Interactional accountability, a concept derived from ethnomethodology, is the foundation of the doing gender perspective. Although often overlooked or misunderstood, it provides the motivation for doing gender, a mechanism for social control, and the link between interaction and social structure. This chapter provides an overview of how accountability has been used in sociology and in scholarship on gender. Accountability involves ongoing orientation to the expectations associated with sex category membership, assessment of behavior, (i.e., the production of accounts that compare behavior to expectations), and enforcement or the interactional consequences of the match between expectations and behavior. Schwalbe’s notion of “nets of accountability” further extends the concept of accountability, illuminating how the embeddedness of interaction in social networks functions to reproduce inequality across time and social context. Although resistance to expectations is always possible, the individual consequences may be substantial. Nonetheless, resistance does occur, and points the way to how gender can change. Further development of work on accountability requires attention to the ongoing, back-and-forth nature of interactional processes.
KeywordsAccountability Doing gender Interaction Account
My thanks to Lauren Charles Stewart for her contributions to the early stages of this chapter.
- Accountable. (2017). Online etymology dictionary. Douglas Harper, historian. http://www.dictionary.com/browse/accountable. Accessed January 6, 2017.
- Antaki, C. (1994). Explaining and arguing: The social organization of accounts. Newbury Park, CA: Sage.Google Scholar
- Enfield, N. J. (2016). Series editor’s preface. In J. D. Robinson (Ed.), Accountability in social interaction. New York: Oxford University Press.Google Scholar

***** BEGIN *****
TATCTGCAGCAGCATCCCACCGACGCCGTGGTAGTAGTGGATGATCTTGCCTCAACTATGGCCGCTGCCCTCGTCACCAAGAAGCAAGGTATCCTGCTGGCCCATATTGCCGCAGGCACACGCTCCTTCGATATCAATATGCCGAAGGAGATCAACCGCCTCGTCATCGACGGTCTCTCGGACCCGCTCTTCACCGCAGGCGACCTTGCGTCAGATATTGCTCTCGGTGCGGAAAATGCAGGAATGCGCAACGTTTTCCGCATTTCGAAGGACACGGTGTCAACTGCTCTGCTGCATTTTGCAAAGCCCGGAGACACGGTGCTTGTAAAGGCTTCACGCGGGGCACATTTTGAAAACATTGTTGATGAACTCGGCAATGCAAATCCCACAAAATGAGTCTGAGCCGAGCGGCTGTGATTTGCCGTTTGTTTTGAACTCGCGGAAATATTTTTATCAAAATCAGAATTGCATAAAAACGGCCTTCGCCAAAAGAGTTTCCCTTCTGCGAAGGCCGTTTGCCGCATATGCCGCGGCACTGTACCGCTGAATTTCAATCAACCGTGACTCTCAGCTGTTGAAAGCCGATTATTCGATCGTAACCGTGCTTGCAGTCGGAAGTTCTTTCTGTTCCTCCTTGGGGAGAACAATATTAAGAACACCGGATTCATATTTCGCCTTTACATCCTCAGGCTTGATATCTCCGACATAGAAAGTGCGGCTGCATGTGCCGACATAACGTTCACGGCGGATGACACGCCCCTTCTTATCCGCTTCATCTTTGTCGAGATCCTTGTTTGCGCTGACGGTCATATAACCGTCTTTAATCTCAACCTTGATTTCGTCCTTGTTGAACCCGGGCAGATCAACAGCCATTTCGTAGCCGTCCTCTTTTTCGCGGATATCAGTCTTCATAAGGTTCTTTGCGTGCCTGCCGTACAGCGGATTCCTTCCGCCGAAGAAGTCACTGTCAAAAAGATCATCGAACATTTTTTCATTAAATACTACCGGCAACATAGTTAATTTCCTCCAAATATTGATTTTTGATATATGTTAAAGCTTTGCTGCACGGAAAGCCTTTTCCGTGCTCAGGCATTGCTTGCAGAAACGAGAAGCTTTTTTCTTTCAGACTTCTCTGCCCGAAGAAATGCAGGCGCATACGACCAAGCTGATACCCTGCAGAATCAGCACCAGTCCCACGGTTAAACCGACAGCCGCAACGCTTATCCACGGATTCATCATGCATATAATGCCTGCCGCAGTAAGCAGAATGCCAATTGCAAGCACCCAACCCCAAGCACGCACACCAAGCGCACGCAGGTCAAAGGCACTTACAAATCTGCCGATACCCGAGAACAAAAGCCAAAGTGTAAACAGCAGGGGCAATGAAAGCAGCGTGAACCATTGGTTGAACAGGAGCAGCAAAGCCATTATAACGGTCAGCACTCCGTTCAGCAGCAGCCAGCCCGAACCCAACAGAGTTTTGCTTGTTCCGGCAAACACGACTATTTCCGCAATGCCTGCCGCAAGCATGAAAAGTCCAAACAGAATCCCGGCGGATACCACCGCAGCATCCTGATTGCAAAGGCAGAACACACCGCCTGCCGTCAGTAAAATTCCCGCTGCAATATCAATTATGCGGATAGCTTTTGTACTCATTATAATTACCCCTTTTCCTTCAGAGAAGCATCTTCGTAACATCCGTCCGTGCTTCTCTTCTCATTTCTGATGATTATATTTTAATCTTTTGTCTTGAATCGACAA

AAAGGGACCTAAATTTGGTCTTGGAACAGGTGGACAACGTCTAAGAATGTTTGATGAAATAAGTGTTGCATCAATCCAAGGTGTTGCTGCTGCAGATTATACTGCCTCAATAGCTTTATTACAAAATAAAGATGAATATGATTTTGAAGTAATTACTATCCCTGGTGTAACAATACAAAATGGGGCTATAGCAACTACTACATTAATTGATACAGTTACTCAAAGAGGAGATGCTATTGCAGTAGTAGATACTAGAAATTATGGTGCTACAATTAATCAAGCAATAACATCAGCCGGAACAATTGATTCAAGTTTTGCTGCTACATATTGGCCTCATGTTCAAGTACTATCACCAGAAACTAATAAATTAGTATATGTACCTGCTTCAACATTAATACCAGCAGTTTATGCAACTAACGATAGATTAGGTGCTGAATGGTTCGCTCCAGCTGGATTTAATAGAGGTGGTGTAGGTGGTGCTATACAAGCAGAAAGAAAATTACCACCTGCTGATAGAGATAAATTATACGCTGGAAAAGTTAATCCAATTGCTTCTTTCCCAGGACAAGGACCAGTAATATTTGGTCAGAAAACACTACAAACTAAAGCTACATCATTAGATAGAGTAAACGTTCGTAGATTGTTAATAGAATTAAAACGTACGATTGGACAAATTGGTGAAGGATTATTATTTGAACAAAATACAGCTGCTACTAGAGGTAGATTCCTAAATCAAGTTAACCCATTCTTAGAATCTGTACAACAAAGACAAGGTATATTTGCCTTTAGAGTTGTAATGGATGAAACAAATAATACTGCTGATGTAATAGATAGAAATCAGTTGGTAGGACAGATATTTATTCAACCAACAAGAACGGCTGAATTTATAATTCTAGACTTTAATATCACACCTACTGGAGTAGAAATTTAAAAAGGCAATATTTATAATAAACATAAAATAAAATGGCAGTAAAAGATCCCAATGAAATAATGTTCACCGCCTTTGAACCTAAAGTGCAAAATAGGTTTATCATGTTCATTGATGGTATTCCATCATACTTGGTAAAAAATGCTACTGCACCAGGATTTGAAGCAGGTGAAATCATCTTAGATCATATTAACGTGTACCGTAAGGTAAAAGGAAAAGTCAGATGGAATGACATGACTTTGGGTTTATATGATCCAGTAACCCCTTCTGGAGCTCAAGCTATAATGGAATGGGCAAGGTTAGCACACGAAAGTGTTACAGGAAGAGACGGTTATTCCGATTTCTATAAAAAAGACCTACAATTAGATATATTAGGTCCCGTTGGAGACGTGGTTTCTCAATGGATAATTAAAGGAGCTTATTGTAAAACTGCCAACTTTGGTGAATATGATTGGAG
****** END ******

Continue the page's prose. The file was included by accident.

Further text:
- Fenstermaker, S., & Budesa, J. (2015). Doing gender. In G. Ritzer (Ed.), Blackwell encyclopedia of sociology. London: Blackwell.Google Scholar
- Garfinkel, H. (1967). Studies in ethnomethodology. Englewood Cliffs, NJ: Prentice-Hall.Google Scholar
- Goffman, E. (1961). Encounters. Indianapolis: Bobbs-Merrill.Google Scholar
- Heritage, J. (1983). Accounts in action. In G. Nigel Gilbert & P. Abell (Eds.), Accounts and action (pp. 117–31). Aldershot, Hampshire, England: Gower.Google Scholar
- Heritage, J. (1984). Garfinkel and ethnomethodology. Cambridge [Cambridgeshire]: Polity Press.Google Scholar
- Hollander, J. A. (2013). ‘I demand more of people’: Accountability, interaction, and gender change. Gender & Society, 27, 5–29.Google Scholar
- Hollander, J. A., & S. Fenstermaker. (2018). Gender Theme and Variation: Gender Ideals and Gender Expectations in Interaction. Unpublished manuscript.Google Scholar
- Jones, N. (2010). Between good and ghetto: African American girls and inner-city violence. New Brunswick, NJ: Rutgers University Press.Google Scholar
- Messerschmidt, J. (2004). Flesh and blood: Adolescent gender diversity and violence. Lanham, MD: Rowman & Littlefield.Google Scholar
- Pascoe, C. J. (2007). Dude, you’re a fag: Masculinity and sexuality in high school. Berkeley: University of California Press.Google Scholar
- Schwalbe, M., & Shay, H. (2014). Dramaturgy and dominance. In J. D. McLeod, E. J. Lawler, & M. Schwalbe (Eds.), Handbook of the social psychology of inequality (pp. 155–180). The Netherlands: Springer.Google Scholar
- Sullivan, L. E. (n.d.). Accountability. The SAGE glossary of the social and behavioral sciences. http://dx.doi.org/10.4135/9781412972024.n17.
- Walzer, S. (1998). Thinking about the baby: Gender and transitions into parenthood. Philadelphia, PA: Temple University Press.Google Scholar
- Wilkins, A. C., Mollborn, S., & Bó, Boróka. (2014). Constructing difference. In J. D. McLeod, E. J. Lawler, & M. Schwalbe (Eds.), Handbook of the social psychology of inequality (pp. 125–154). The Netherlands: Springer.Google Scholar